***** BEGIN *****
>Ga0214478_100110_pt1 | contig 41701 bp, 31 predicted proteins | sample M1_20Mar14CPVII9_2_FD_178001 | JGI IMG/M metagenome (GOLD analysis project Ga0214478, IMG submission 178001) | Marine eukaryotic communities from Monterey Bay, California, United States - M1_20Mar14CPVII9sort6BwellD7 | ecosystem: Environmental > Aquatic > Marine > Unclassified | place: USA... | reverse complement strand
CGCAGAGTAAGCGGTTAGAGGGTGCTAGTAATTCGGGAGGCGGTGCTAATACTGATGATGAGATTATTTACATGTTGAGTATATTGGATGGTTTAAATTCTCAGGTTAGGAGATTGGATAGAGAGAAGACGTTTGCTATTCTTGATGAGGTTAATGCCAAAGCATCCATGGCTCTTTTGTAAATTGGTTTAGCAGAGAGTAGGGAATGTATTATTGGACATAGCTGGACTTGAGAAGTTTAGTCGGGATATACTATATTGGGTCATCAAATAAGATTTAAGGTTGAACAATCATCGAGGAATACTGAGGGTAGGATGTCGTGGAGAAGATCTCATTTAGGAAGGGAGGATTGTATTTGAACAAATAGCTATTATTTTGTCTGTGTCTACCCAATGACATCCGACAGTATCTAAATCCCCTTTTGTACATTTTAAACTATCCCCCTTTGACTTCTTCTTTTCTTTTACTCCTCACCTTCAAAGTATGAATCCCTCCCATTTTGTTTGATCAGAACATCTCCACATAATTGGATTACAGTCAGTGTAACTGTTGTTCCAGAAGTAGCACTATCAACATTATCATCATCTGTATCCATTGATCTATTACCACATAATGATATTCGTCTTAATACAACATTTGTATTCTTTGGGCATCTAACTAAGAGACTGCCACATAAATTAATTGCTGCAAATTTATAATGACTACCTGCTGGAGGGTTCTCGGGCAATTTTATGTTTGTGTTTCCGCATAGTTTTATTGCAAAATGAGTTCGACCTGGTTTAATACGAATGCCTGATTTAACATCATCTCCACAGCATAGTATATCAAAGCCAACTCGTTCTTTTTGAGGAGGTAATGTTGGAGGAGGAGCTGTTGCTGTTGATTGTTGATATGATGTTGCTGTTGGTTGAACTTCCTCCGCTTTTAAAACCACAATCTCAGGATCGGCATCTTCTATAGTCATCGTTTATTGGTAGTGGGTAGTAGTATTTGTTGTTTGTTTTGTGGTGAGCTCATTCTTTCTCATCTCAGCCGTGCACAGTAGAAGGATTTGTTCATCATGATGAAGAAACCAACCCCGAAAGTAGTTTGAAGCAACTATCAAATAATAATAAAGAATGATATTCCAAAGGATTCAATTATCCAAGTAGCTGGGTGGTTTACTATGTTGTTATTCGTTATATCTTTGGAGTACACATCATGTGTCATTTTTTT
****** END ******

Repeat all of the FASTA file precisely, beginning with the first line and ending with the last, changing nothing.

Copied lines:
>Ga0214478_100110_pt1 | contig 41701 bp, 31 predicted proteins | sample M1_20Mar14CPVII9_2_FD_178001 | JGI IMG/M metagenome (GOLD analysis project Ga0214478, IMG submission 178001) | Marine eukaryotic communities from Monterey Bay, California, United States - M1_20Mar14CPVII9sort6BwellD7 | ecosystem: Environmental > Aquatic > Marine > Unclassified | place: USA... | reverse complement strand
CGCAGAGTAAGCGGTTAGAGGGTGCTAGTAATTCGGGAGGCGGTGCTAATACTGATGATGAGATTATTTACATGTTGAGTATATTGGATGGTTTAAATTCTCAGGTTAGGAGATTGGATAGAGAGAAGACGTTTGCTATTCTTGATGAGGTTAATGCCAAAGCATCCATGGCTCTTTTGTAAATTGGTTTAGCAGAGAGTAGGGAATGTATTATTGGACATAGCTGGACTTGAGAAGTTTAGTCGGGATATACTATATTGGGTCATCAAATAAGATTTAAGGTTGAACAATCATCGAGGAATACTGAGGGTAGGATGTCGTGGAGAAGATCTCATTTAGGAAGGGAGGATTGTATTTGAACAAATAGCTATTATTTTGTCTGTGTCTACCCAATGACATCCGACAGTATCTAAATCCCCTTTTGTACATTTTAAACTATCCCCCTTTGACTTCTTCTTTTCTTTTACTCCTCACCTTCAAAGTATGAATCCCTCCCATTTTGTTTGATCAGAACATCTCCACATAATTGGATTACAGTCAGTGTAACTGTTGTTCCAGAAGTAGCACTATCAACATTATCATCATCTGTATCCATTGATCTATTACCACATAATGATATTCGTCTTAATACAACATTTGTATTCTTTGGGCATCTAACTAAGAGACTGCCACATAAATTAATTGCTGCAAATTTATAATGACTACCTGCTGGAGGGTTCTCGGGCAATTTTATGTTTGTGTTTCCGCATAGTTTTATTGCAAAATGAGTTCGACCTGGTTTAATACGAATGCCTGATTTAACATCATCTCCACAGCATAGTATATCAAAGCCAACTCGTTCTTTTTGAGGAGGTAATGTTGGAGGAGGAGCTGTTGCTGTTGATTGTTGATATGATGTTGCTGTTGGTTGAACTTCCTCCGCTTTTAAAACCACAATCTCAGGATCGGCATCTTCTATAGTCATCGTTTATTGGTAGTGGGTAGTAGTATTTGTTGTTTGTTTTGTGGTGAGCTCATTCTTTCTCATCTCAGCCGTGCACAGTAGAAGGATTTGTTCATCATGATGAAGAAACCAACCCCGAAAGTAGTTTGAAGCAACTATCAAATAATAATAAAGAATGATATTCCAAAGGATTCAATTATCCAAGTAGCTGGGTGGTTTACTATGTTGTTATTCGTTATATCTTTGGAGTACACATCATGTGTCATTTTTTT